Absorption and scattering of light by Pt, Pd, Ag, and Au nanodisks: Absolute cross sections and branching ratios
Localized surface plasmons (LSPs) of metallic nanoparticles decay either radiatively or via an electron-hole pair cascade. In this work, the authors have experimentally and theoretically explored the branching ratio of the radiative and nonradiative LSP decay channels for nanodisks of Ag, Au, Pt, and Pd, with diameters D ranging from 38 to 530 nm and height h = 20 nm, supported on a fused silica substrate. The branching ratio for the two plasmon decay channels was obtained by measuring the absorption and scattering cross sections as a function of photon energy. The former was obtained from measured extinction and scattering coefficients, using an integrating sphere detector combined with particle density measurements obtained from scanning electron microscopy images of the nanoparticles. Partly angle-resolved measurements of the scattered light allowed the authors to clearly identify contributions from dipolar and higher plasmonic modes to the extinction, scattering, and absorption cross sections. Based on these experiments they find that absorption dominates the total scattering cross section in all the examined cases for small metallic nanodisks (D<100 nm). For D>100 nm absorption still dominates for Pt and Pd nanodisks, while scattering dominates for Au and Ag. A theoretical approach, where the metal disks are approximated as oblate spheroids, is used to account for the trends in the measured cross sections. The field problem is solved in the electrostatic limit. The spheroid is treated as an induced dipole for which the dipolar polarizability is calculated based on spheroid geometry and the (bulk) dielectric response function of the metal the spheroid consists of and the dielectric medium surrounding it. One might expect this model to be inappropriate for disks with D>100 nm since effects due to the retardation of the incoming field across the metallic nanodisk and contributions from higher plasmonic modes are neglected. However, this model describes quite well the energy dependence of the dipolar resonance, the full width at half maximum, and the total extinction cross section for all four metallic systems, even when 100<D<500 nm, indicating that the combined contribution of the effects not included in the model is small for the systems studied. For this reason the authors have extended the use of the same model to study scattering/absorption branching ratios. The main conclusions include the following. (i) Both the magnitude and peak position in extinction cross section are well accounted for by the model. (ii) The branching ratio for radiative and nonradiative decay is reasonably well accounted for. (iii) The model fails to account for the correct magnitudes of the measured absorption and scattering cross sections for larger particles in the case of Ag and Au. Possible reasons for this discrepancy are discussed.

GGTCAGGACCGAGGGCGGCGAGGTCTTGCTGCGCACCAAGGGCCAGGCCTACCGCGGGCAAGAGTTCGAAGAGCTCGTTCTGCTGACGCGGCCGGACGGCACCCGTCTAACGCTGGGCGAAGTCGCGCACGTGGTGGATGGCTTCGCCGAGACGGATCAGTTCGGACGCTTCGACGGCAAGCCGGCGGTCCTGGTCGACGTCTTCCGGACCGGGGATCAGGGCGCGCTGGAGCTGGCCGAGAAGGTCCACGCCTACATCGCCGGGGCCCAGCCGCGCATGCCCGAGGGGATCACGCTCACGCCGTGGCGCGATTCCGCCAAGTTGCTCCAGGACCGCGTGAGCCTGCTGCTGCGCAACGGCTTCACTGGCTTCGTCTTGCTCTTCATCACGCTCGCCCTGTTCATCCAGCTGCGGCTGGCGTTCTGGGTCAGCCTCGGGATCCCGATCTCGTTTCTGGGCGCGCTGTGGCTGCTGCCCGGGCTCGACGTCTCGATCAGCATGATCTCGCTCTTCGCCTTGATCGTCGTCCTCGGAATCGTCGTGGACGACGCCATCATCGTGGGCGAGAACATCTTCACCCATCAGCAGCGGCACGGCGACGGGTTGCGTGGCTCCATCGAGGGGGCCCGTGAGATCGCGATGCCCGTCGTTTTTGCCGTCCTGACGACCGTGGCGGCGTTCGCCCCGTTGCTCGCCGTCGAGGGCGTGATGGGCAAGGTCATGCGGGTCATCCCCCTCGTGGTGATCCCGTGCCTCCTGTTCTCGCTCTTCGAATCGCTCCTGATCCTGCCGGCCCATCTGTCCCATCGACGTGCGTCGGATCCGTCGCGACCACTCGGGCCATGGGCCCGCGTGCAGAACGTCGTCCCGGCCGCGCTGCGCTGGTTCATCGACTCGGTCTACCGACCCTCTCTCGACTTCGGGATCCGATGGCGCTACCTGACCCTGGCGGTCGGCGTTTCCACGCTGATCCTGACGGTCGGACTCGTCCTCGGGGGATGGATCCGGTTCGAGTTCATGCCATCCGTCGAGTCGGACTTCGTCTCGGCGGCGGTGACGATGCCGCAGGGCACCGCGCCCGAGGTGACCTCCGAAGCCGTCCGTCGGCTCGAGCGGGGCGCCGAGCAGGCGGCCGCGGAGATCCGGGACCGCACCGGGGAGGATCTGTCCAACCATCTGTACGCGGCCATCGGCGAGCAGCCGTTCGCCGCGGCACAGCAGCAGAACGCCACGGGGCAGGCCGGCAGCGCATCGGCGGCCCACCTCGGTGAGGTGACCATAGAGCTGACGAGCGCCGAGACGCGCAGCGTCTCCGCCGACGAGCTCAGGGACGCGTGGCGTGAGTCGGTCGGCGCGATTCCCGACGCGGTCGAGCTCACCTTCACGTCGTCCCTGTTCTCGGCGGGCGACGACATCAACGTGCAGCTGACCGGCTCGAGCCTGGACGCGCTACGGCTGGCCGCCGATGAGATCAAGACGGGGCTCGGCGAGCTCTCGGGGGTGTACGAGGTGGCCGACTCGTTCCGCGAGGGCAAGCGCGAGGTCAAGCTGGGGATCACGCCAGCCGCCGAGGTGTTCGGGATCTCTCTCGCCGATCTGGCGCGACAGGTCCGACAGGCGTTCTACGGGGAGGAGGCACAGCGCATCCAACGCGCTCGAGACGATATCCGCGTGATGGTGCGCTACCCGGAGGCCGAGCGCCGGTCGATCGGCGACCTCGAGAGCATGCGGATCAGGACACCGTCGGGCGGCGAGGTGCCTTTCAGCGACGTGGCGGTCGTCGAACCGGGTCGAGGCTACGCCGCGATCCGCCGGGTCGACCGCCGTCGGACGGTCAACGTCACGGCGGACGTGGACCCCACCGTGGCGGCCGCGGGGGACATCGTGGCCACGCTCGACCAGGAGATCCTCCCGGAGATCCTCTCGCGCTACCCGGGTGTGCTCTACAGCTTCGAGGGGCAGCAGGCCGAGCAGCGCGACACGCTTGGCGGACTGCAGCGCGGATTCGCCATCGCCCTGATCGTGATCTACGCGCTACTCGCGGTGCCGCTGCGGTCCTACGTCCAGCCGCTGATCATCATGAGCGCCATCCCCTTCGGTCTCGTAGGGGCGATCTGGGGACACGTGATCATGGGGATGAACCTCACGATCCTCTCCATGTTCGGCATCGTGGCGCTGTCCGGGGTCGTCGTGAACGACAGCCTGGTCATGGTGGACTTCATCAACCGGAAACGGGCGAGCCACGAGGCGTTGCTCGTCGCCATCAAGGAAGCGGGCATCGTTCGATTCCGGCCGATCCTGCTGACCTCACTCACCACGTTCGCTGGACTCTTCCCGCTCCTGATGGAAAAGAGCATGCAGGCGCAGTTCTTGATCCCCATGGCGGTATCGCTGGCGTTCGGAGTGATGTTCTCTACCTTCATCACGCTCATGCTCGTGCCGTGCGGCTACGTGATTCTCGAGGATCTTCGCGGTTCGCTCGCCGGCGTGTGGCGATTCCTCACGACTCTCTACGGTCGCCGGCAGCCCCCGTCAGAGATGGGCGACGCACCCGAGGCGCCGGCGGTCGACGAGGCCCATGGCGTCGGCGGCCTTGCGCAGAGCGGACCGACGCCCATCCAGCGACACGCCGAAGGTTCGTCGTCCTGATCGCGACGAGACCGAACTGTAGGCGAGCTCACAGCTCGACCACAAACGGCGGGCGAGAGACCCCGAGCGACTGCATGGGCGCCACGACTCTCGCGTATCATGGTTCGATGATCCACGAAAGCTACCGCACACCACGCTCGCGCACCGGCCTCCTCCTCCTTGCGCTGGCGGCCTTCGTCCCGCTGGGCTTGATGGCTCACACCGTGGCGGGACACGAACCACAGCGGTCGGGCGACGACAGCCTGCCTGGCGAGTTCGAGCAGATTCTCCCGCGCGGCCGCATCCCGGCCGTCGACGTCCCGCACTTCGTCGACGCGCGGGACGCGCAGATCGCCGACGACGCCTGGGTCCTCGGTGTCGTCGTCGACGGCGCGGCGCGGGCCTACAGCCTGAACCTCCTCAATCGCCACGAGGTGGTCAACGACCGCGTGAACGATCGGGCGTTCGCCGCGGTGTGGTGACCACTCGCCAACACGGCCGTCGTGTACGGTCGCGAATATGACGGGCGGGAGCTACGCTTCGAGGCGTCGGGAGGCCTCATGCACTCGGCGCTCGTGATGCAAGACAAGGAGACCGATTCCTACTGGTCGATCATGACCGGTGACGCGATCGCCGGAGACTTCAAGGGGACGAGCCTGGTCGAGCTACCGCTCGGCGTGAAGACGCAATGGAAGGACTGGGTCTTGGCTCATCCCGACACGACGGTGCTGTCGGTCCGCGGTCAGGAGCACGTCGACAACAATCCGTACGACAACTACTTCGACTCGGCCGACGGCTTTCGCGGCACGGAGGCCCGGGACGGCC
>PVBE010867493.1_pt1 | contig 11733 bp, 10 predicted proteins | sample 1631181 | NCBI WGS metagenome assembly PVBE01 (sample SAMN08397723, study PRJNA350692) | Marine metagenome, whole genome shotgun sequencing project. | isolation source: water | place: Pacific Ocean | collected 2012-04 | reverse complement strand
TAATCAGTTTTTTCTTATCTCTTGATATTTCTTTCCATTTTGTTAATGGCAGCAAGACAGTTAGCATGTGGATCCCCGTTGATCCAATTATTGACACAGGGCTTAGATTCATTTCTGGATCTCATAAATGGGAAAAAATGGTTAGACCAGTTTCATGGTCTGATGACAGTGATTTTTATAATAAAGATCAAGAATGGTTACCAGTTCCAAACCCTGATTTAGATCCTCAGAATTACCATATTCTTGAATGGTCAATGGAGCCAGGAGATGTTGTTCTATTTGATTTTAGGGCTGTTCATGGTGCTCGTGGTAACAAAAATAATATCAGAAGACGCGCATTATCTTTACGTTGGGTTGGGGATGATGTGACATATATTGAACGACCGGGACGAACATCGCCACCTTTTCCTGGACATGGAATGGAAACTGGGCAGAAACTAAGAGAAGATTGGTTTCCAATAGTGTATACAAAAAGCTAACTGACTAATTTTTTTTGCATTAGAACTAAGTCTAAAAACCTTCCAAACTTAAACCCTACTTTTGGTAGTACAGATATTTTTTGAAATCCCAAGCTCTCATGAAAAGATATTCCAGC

Published in: Journal of Chemical Physics 126, 194702
Authors: Christoph Langhammer, Bengt Kasemo, Igor Zorić